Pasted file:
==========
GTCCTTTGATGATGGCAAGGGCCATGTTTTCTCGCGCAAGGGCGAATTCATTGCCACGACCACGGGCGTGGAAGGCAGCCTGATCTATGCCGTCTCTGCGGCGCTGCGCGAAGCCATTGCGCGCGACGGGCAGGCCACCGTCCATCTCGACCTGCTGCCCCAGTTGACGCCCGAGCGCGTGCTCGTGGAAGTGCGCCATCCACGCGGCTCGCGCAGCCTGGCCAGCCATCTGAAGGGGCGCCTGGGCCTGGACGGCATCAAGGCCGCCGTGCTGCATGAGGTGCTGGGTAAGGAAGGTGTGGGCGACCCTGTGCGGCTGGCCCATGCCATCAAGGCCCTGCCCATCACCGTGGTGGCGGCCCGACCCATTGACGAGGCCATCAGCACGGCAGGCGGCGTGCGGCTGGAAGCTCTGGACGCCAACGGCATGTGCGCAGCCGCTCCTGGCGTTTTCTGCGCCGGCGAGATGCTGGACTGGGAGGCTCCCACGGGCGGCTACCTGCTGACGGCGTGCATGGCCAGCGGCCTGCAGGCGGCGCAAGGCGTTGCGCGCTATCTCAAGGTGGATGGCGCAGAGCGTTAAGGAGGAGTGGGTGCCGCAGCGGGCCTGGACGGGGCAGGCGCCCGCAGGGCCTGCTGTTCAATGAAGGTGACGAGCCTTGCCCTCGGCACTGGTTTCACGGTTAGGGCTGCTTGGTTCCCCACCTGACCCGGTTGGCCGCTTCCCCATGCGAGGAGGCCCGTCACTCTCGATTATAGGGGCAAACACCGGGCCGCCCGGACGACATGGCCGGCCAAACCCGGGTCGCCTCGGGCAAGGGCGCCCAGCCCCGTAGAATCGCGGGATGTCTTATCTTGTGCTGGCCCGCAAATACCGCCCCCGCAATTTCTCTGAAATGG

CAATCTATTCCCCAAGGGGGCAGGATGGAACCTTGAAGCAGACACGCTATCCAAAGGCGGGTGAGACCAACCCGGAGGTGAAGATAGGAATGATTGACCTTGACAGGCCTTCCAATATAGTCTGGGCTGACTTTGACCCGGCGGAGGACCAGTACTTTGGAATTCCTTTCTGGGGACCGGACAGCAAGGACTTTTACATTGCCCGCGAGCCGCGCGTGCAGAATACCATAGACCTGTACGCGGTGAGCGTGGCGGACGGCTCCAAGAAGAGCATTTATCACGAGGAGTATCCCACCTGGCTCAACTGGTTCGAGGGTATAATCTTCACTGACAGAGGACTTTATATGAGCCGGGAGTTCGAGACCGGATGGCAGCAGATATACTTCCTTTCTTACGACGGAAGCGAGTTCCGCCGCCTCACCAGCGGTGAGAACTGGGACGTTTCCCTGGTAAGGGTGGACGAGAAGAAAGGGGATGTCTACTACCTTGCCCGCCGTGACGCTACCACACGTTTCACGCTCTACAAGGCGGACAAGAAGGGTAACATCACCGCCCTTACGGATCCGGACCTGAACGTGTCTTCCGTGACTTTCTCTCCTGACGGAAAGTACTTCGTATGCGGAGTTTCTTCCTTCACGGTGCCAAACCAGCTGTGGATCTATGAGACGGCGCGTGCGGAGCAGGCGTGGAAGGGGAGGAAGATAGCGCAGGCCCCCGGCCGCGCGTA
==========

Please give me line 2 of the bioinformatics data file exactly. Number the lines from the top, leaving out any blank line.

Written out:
CAATCTATTCCCCAAGGGGGCAGGATGGAACCTTGAAGCAGACACGCTATCCAAAGGCGGGTGAGACCAACCCGGAGGTGAAGATAGGAATGATTGACCTTGACAGGCCTTCCAATATAGTCTGGGCTGACTTTGACCCGGCGGAGGACCAGTACTTTGGAATTCCTTTCTGGGGACCGGACAGCAAGGACTTTTACATTGCCCGCGAGCCGCGCGTGCAGAATACCATAGACCTGTACGCGGTGAGCGTGGCGGACGGCTCCAAGAAGAGCATTTATCACGAGGAGTATCCCACCTGGCTCAACTGGTTCGAGGGTATAATCTTCACTGACAGAGGACTTTATATGAGCCGGGAGTTCGAGACCGGATGGCAGCAGATATACTTCCTTTCTTACGACGGAAGCGAGTTCCGCCGCCTCACCAGCGGTGAGAACTGGGACGTTTCCCTGGTAAGGGTGGACGAGAAGAAAGGGGATGTCTACTACCTTGCCCGCCGTGACGCTACCACACGTTTCACGCTCTACAAGGCGGACAAGAAGGGTAACATCACCGCCCTTACGGATCCGGACCTGAACGTGTCTTCCGTGACTTTCTCTCCTGACGGAAAGTACTTCGTATGCGGAGTTTCTTCCTTCACGGTGCCAAACCAGCTGTGGATCTATGAGACGGCGCGTGCGGAGCAGGCGTGGAAGGGGAGGAAGATAGCGCAGGCCCCCGGCCGCGCGTA